Age Hurts Motor Response Inhibition

As healthy adults age their motor response inhibition may become impaired, according to Ali Shoraka, MD, a Researcher Coordinator at the University of Florida in Gainesville, FL. The study is due to be presented in a poster session on Apr. 20 at the American Academy of Neurology meeting in Washington, DC.

As healthy adults age their motor response inhibition may become impaired, according to Ali Shoraka, MD, a Researcher Coordinator at the University of Florida in Gainesville, FL. The study is due to be presented in a poster session on Apr. 20 at the American Academy of Neurology meeting in Washington, DC.

Shoraka and colleagues created two groups of healthy right-handed adults to find the difference in interhemispheric communication by performing 3 tests. The first group consisted of 13 adults older than age 65 and the second had 20 adults younger than 65.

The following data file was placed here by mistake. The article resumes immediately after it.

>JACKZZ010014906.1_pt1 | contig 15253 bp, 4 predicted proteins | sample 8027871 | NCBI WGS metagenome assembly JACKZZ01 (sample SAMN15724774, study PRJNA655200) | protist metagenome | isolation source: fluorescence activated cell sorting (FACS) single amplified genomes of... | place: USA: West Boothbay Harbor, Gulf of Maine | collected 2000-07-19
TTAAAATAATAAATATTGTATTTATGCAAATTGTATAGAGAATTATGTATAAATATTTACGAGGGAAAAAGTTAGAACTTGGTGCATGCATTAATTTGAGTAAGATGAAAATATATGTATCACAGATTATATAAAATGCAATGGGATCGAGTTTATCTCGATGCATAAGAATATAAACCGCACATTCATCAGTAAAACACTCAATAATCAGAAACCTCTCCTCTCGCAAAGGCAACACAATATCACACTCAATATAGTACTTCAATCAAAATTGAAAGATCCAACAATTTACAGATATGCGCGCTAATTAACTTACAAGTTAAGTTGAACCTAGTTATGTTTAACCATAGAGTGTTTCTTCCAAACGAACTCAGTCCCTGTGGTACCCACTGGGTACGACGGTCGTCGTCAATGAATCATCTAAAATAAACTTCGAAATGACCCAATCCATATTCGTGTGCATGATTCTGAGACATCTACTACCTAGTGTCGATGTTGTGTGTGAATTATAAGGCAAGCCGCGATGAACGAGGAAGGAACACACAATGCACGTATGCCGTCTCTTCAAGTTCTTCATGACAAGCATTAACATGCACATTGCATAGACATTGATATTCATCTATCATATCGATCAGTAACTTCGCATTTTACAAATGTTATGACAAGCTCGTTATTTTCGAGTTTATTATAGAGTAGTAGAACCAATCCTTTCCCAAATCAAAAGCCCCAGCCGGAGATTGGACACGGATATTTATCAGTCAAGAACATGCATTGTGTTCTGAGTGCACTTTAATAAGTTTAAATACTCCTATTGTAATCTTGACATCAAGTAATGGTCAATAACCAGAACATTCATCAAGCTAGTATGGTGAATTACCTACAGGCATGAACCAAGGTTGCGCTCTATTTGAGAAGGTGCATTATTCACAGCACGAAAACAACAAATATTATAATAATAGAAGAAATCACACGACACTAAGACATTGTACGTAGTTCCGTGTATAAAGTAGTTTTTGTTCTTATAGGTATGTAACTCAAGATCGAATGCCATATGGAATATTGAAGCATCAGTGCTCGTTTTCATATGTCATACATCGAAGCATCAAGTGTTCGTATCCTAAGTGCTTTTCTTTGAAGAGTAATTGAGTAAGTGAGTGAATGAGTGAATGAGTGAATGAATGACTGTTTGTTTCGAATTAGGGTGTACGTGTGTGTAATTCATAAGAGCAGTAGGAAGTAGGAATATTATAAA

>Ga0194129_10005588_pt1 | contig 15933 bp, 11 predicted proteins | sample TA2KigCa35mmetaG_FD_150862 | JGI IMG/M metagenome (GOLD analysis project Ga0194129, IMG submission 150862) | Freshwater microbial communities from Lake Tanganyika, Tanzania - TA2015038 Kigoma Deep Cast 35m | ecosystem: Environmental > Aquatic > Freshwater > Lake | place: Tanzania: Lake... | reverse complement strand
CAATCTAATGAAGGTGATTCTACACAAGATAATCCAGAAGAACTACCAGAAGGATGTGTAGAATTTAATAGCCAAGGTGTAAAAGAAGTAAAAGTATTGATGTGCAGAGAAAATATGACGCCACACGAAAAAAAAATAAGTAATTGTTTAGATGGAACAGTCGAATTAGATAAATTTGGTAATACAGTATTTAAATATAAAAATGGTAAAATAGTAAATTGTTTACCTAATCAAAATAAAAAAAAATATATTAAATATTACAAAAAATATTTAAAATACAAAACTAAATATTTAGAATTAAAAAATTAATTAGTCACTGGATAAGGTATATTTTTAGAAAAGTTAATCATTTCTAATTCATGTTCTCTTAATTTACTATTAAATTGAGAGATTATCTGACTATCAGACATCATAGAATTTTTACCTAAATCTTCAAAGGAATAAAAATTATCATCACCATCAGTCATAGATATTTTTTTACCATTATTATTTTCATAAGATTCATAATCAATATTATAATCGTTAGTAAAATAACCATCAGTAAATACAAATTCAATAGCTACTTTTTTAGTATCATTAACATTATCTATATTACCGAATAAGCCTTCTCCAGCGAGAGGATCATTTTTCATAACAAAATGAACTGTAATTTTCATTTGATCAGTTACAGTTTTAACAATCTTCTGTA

During the crossed response inhibition test the examiner would touch the participants’ hand and they would raise the opposite hand. For the unimanual response inhibition, Luria’s test of echopraxia, if the examiner raised one finger the participant would have to raise 2, and vice versa. Finally, in the bimanual coordination, Luria’s alternating hand postures test, participants would open one hand while closing the other and then switch and close one while opening the other.

While the groups showed no differences when performing Luria’s test of echopraxia, there were varying outcomes for the other 2 tests.

“The older (versus the younger) adults made more errors on the test of crossed response inhibition and Luria’s alternating hand postures test, two tests that require interhemispheric communication,” the authors said.

This suggests that bimanual coordination and motor response inhibition are affected by age.